Trading with a knockout punch
Maria Fernanda Moreno Marcondes likes to get her day started with some kicking and punching – exercising through boxing and muay thai are an essential part of her motivation.
“I get up at 5.30am to be ready for training. Putting on some gloves and starting kicking and punching helps me to take out my frustrations and gives me energy for the day,” says Marcondes, Senior Trader for corn and wheat at COFCO International, based in São Paulo.
“I can be anxious sometimes, so this exercise helps me to settle and I find it really relaxing. When I do this, I am competing with myself. But I also like to compete with others: I’m always wondering how our competitors are doing and that’s a bit like a sport, wanting to do better than the others.”
Love for commodities trading
Marcondes was born and raised in a small town in the state of São Paulo, surrounded by cattle, sugar and soybeans. Most of her family are doctors, but she knew early that her skills would not suit that career.
“When I was in high school, my parents sent me to the U.S. for a year to improve my English and then I saw that there was a whole other world out there. I came back to Brazil and decided to apply for an international relations degree with the aim of being a diplomat and getting to live and work around the world,” she says.
That changed when Marcondes applied for a trainee role at a Brazilian trading house focused on sugar. She was familiar with sugar crops from her childhood in São Paulo state and thought it would be a suitable role while working towards her aim of being a diplomat. But then she fell in love with commodities trading. After working in the business for several years, in Geneva and Brazil, she joined COFCO International in 2019.
“I’m the black sheep of my family because I didn’t become a doctor. But they’re all still proud of me and I love what I do,” Marcondes says.
Talking all day
Marcondes’ job comes with plenty of pressure, so a chance to relax and refocus is important. She is responsible for the corn export programme from Brazil, representing 3 million metric tonnes sourced from farmers to the port and another 3 million metric tonnes bought from third parties for COFCO International’s supply chain. She is also currently responsible for the wheat business unit, representing close to 1 million metric tonnes of wheat, between domestic Brazil distribution, export and import programme.
Before each crop is harvested, Marcondes and team put together a budget based on the warehouses and assets they will need and the take or pay (TOP) contracts they have with third party ports. The main target is to optimize the origination from the interior to the port in a timely manner that fulfils the logistics commitments.
“When the market opens, we have butterflies in our stomachs. If it’s a good day of origination we get to move a lot of corn from the farmers and that is the absolute best. If at the end of the day, I see we bought a good amount, with excellent margins this means that we met our targets and that’s a great feeling,” Marcondes says.
“The biggest challenge is to nail the timing of buying and selling, and ensure we have a smooth execution of our entire export programme and domestic distribution. I have to be speaking to everyone, everywhere, all day long, inside and outside the company. There’s a lot of information and then it’s a bet based on that data.”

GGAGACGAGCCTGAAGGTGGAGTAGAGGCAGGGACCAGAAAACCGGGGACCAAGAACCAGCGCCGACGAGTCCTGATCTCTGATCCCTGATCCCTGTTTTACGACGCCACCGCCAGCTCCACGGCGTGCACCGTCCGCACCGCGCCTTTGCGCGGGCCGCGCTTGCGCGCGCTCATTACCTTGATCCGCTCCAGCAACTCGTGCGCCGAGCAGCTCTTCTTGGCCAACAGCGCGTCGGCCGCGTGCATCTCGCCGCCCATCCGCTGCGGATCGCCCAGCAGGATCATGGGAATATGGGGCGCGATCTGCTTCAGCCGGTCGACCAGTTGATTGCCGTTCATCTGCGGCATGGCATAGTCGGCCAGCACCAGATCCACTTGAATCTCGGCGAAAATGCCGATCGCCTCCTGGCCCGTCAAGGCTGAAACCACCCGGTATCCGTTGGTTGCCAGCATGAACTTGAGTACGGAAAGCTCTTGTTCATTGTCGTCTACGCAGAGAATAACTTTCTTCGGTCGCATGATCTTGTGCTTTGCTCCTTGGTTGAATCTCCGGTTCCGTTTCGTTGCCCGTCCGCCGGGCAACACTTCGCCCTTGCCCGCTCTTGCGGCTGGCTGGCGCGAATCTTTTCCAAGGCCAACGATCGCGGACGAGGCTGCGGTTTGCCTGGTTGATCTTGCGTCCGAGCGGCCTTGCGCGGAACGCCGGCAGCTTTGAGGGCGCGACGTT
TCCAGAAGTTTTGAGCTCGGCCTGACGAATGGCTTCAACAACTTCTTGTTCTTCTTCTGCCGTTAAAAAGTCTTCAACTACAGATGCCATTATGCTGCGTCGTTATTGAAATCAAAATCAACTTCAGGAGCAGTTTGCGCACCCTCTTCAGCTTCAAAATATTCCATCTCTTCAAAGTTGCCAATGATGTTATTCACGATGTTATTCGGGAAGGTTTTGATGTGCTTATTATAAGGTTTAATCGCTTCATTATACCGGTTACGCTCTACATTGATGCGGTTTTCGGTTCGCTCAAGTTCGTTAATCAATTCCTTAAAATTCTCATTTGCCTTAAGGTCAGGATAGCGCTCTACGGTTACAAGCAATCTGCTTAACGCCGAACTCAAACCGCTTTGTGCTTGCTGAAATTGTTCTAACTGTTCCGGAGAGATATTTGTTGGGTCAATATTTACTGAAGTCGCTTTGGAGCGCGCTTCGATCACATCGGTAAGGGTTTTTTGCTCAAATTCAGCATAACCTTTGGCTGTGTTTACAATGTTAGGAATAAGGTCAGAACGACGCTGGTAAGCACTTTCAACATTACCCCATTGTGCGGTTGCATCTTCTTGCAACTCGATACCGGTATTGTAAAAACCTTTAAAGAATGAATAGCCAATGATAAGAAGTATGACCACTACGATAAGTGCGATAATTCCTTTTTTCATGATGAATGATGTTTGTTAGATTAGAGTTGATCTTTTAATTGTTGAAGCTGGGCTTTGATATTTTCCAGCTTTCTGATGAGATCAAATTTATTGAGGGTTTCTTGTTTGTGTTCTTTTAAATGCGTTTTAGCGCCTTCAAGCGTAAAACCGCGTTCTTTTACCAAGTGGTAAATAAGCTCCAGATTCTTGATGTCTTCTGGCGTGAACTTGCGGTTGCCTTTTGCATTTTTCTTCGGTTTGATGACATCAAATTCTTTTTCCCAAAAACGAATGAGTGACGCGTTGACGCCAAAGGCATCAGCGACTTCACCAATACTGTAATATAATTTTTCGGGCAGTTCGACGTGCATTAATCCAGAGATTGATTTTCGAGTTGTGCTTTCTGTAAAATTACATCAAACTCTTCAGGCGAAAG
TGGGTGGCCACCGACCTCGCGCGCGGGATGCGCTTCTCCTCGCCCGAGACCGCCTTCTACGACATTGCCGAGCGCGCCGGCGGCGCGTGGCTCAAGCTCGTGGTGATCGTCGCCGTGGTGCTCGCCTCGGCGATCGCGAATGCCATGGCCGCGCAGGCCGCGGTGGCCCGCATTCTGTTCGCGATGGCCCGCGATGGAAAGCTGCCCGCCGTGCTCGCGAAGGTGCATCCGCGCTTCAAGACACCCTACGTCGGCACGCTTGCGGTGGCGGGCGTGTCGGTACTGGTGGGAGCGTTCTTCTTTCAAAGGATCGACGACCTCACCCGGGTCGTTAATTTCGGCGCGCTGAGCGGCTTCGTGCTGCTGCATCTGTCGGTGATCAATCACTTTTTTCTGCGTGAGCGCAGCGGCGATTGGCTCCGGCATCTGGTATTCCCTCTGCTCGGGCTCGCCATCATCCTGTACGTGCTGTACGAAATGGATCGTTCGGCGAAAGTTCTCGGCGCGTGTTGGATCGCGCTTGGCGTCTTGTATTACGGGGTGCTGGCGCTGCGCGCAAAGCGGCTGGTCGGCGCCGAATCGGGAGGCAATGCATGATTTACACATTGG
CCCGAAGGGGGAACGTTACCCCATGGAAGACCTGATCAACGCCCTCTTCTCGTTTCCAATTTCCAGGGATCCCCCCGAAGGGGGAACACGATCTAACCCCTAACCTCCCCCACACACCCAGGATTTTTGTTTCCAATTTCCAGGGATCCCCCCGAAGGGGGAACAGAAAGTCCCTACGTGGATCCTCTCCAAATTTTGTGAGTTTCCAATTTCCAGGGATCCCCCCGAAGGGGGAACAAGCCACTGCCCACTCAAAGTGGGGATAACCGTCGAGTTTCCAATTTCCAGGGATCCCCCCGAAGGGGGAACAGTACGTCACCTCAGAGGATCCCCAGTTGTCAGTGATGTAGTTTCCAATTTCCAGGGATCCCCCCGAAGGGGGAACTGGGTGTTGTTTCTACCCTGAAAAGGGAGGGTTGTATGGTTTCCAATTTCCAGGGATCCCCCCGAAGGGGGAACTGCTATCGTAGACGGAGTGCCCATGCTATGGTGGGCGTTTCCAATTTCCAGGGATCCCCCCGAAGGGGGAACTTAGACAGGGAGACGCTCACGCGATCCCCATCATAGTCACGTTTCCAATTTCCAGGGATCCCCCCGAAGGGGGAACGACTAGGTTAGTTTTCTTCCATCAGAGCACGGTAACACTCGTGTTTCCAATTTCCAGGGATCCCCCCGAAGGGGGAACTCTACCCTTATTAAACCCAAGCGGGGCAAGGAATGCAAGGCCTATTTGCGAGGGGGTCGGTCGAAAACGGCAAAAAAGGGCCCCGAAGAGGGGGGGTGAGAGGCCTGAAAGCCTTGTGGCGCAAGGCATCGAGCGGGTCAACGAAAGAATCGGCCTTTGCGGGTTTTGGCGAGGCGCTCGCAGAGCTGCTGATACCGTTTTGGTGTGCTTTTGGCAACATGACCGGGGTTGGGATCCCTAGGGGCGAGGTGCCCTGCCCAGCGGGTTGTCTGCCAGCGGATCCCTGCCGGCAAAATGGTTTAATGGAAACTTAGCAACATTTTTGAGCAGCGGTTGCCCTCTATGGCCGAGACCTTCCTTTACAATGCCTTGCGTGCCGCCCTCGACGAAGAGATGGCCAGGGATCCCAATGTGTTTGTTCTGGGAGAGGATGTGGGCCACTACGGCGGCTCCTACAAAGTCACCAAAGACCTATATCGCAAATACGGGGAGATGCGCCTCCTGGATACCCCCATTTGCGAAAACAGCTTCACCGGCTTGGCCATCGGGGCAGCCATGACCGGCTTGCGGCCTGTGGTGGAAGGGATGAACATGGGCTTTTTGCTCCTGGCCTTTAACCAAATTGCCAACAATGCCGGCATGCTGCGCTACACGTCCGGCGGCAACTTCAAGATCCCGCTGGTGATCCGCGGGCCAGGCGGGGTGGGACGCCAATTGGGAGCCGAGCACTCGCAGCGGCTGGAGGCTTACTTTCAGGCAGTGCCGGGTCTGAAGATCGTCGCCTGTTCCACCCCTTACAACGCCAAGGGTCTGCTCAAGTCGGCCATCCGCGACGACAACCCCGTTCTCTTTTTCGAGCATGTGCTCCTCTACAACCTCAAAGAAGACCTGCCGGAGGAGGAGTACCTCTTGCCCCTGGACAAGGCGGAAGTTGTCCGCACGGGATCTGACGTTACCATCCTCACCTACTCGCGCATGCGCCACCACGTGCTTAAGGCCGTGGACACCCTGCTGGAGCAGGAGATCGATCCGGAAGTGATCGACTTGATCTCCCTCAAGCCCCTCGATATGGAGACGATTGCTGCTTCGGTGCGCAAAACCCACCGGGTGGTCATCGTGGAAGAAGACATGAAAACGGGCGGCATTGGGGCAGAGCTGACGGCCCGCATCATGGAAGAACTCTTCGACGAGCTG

Sustainable supply chain
Brazil usually consumes 12 million metric tonnes of wheat but produces 6 million metric tonnes. The rest is imported, mainly from Argentina, where COFCO International is the main originator of wheat. With COFCO International’s terminal in Santos, Brazil, it is thus able to make a direct connection between origin and demand for wheat, selling directly to millers.
Marcondes’ team of six work closely with the origination team to know exactly what is going on with farmers, with exchange rates and on the Chicago Board of Trade (CBOT), what competitors are doing and with the central COFCO International desk in Geneva. The key is reading and finding out what’s happening all around the world.
Ensuring products are grown, sourced and transported in a sustainable manner is increasingly important for corn buyers, and thus COFCO International’s business. Marcondes’ team works closely with COFCO International’s sustainability department to ensure appropriate social and environmental safeguards.
“Our origination team has a list of farmers and areas where we shouldn’t buy, because of environmental or labour concerns, and are constantly keeping this up to date,” she explains.
Energy and action
But that is just one of the things Marcondes truly values about her job and the company.
“The best part of the job is talking to people and closing a deal that is good for the company. The feeling is that, yes, I know where my market is going, I know I’m going to deliver the products my customers need and make money for our company. And it’s great,” she says.
Another important aspect is that Marcondes feels empowered to do more than just what is in her job description. The company will support her in taking on more independent and responsibility, within the boundaries of its policies and procedures. This provides tight control of risk while giving people the freedom to do more than the basic requirements. The international nature of the business – dealing with customers in countries like Japan and Central America, talking to colleagues in Geneva and visiting COFCO International sites all over the world – also appeals to someone whose ambition was once to be a diplomat.
“I feel I can make an impact with what I’m doing and there is the possibility to work anywhere you want. If you want to go somewhere then you can move around. I’ve moved enough now, but I like that the opportunities to travel are there,” Marcondes says.